Fædrenes tro, |
hvor I bo, |
er slægtens dyreste eje.
The Swedish ”Julbuk” made of straw is a centuries old tradition, and it may be from this tradition the expression “Passing the buck” originates. You would make one and place it in somebody else’s house, and then they had to return it unseen.
“Julebukken” in the Danish Christmas was a person who would come into the house in the Christmas days and be very rowdy and rude until he was served food and drink to his heart’s content.
The photograph is from a play in the 1920es where “Julebukken” comes visiting.
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Hello—and welcome to the Danish Lutheran Church!
I’m the pastor of this congregation
and together with all the people who volunteer to keep this church going
I would like to invite you to get to know us.
We started out as an immigrant church almost 70 years ago,
and now we are a church with Scandinavian roots in a Canadian setting.
We still speak Danish at some of our services and functions,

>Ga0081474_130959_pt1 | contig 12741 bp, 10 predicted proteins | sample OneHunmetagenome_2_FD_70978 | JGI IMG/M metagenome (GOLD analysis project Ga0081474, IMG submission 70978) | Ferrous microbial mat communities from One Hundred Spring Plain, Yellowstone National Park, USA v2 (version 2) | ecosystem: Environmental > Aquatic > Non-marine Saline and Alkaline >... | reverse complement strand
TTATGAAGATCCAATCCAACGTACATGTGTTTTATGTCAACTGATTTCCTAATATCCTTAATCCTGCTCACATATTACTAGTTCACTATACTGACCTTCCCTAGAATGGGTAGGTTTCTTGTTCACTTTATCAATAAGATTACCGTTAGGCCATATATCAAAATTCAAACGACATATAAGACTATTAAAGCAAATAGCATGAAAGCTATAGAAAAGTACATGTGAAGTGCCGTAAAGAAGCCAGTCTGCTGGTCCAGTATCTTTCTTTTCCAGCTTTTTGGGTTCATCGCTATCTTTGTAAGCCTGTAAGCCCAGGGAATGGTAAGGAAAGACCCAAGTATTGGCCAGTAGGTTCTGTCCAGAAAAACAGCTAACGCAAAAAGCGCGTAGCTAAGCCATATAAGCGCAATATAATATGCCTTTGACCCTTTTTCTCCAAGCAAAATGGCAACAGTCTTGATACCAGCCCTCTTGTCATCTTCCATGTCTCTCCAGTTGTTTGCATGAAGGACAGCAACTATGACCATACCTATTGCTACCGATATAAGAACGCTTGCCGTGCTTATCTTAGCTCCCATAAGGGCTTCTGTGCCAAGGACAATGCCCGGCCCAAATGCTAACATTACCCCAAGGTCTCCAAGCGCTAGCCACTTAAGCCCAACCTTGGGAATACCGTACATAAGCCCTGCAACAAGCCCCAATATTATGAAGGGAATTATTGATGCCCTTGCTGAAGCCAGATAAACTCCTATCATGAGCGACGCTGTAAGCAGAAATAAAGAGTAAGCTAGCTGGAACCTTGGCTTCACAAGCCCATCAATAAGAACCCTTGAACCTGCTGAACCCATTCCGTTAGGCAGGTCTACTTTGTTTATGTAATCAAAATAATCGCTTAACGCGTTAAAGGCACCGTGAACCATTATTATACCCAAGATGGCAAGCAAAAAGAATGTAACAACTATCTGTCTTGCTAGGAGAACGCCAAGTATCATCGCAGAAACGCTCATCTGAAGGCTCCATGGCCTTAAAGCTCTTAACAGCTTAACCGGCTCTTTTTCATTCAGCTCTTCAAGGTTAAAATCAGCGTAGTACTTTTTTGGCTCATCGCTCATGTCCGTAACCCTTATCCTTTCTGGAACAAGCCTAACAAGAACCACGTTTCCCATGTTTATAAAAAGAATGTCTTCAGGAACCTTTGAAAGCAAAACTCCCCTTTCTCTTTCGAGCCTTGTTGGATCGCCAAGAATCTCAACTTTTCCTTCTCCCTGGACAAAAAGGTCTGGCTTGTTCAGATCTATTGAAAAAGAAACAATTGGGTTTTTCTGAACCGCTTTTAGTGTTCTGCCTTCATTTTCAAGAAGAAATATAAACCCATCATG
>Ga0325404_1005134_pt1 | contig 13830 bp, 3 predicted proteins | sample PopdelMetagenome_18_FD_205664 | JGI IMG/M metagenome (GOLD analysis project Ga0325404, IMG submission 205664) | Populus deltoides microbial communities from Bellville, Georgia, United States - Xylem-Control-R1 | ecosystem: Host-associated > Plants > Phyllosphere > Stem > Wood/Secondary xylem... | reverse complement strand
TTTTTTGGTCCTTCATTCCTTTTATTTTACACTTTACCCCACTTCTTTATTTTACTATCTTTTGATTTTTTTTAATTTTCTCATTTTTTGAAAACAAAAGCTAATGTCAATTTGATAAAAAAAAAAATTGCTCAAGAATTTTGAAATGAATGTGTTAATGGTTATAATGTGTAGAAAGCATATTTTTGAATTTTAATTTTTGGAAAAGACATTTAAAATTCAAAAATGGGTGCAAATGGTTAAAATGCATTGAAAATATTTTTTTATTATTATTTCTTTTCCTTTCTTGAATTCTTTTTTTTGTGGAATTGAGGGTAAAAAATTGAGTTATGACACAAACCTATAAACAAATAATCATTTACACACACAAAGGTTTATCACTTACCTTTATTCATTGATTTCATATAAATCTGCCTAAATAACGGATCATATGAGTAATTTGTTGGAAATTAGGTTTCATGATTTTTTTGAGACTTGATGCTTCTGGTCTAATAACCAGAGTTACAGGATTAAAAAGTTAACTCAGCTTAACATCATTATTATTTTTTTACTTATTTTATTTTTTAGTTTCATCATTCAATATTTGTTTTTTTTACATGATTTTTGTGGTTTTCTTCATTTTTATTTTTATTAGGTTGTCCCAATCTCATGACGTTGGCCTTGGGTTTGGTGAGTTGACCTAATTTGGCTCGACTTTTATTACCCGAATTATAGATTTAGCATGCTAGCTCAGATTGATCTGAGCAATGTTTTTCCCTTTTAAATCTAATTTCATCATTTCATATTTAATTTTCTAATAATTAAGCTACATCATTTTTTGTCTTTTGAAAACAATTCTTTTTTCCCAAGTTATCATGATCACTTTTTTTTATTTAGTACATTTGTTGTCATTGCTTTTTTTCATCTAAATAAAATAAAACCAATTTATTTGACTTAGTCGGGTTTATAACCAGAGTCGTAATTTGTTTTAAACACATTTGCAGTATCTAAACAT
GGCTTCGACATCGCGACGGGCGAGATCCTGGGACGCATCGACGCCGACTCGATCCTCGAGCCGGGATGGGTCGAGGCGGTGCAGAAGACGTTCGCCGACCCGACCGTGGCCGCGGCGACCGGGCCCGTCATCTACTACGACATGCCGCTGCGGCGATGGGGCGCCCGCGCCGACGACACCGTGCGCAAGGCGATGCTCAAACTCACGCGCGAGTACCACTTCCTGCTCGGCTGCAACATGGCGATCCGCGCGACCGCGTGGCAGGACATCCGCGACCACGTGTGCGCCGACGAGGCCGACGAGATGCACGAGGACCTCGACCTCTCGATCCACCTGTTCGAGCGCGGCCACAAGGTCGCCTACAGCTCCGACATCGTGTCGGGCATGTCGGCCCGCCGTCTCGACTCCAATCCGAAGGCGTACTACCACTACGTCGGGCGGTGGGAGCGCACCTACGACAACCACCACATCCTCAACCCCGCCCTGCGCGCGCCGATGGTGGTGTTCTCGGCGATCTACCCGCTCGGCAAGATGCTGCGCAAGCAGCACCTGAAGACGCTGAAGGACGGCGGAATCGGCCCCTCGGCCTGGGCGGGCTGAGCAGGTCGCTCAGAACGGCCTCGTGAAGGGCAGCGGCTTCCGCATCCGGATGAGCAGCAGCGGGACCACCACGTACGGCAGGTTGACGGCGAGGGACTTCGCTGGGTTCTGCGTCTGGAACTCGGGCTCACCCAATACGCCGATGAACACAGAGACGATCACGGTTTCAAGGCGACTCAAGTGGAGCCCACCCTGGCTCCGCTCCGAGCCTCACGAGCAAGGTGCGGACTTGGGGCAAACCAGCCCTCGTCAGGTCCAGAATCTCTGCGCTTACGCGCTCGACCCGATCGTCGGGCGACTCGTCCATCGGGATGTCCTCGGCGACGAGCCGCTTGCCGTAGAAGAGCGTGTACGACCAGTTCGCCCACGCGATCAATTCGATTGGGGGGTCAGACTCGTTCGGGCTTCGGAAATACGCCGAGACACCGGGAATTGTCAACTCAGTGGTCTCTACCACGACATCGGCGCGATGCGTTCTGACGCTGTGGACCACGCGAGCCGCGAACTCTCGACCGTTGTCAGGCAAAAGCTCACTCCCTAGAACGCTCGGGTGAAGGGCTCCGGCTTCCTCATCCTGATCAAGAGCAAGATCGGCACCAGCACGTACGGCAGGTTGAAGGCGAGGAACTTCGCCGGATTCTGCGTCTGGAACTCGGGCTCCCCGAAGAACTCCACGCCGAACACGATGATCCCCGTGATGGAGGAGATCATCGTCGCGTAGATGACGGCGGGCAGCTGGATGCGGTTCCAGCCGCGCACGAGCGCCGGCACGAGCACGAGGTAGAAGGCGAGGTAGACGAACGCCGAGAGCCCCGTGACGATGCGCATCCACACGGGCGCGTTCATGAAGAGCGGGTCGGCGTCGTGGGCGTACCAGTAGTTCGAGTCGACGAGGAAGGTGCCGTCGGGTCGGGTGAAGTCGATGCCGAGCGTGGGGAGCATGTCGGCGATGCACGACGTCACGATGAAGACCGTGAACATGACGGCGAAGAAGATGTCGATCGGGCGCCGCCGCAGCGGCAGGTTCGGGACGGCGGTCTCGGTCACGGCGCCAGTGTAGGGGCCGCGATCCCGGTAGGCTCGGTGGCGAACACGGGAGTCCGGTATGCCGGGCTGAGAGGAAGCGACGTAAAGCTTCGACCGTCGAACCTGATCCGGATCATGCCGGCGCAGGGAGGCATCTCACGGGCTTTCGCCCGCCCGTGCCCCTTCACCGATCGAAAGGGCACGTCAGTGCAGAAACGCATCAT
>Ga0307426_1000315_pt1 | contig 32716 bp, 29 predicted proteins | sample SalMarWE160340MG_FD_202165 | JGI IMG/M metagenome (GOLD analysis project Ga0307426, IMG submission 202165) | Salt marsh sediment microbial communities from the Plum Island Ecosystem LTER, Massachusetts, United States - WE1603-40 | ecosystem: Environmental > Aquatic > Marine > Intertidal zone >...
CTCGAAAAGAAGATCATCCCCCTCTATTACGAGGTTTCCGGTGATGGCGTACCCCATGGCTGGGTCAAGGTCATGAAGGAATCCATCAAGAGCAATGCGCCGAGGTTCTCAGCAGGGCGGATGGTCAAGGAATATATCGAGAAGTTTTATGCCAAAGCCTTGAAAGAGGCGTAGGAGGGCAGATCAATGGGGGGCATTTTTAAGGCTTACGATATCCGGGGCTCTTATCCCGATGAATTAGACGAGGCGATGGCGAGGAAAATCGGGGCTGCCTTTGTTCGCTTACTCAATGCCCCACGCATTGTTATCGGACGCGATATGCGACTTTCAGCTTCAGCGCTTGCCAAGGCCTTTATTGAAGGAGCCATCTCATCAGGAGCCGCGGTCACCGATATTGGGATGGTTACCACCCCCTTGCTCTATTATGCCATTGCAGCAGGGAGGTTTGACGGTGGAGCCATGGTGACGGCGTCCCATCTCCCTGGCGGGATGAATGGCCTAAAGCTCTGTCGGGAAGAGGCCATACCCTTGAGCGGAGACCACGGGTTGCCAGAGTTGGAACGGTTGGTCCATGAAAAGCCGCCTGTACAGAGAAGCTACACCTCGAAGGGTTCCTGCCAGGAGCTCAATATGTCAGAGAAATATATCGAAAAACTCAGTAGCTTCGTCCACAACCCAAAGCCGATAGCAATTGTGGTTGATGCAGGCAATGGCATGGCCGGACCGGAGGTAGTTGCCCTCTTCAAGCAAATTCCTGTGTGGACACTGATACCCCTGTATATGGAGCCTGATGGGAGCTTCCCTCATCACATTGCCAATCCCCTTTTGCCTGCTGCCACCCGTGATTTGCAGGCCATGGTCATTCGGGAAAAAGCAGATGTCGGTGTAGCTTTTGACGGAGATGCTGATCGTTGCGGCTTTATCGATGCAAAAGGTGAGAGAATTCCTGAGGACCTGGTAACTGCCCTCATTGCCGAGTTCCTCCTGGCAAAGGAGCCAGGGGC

but as many of our members don’t speak Danish,
most functions are in English.
You may wonder what’s so specific about the Danish heritage
in respect to being Christian.
Mostly, it is a matter of traditions and the way we do things
at the service and the social functions.
But also, the theology has a special angle,
mostly because of some particular church reformists and hymn writers
we have had during the Danish church history.
Newcomers to our church may find that our rituals and traditions
are close to the original reformatory roots,
but they also have a Viking ring to them!
We invite you to drop by our church and experience our beautiful church room
and take part in our worship and fellowship.
Check the calendar of services right here on our home page.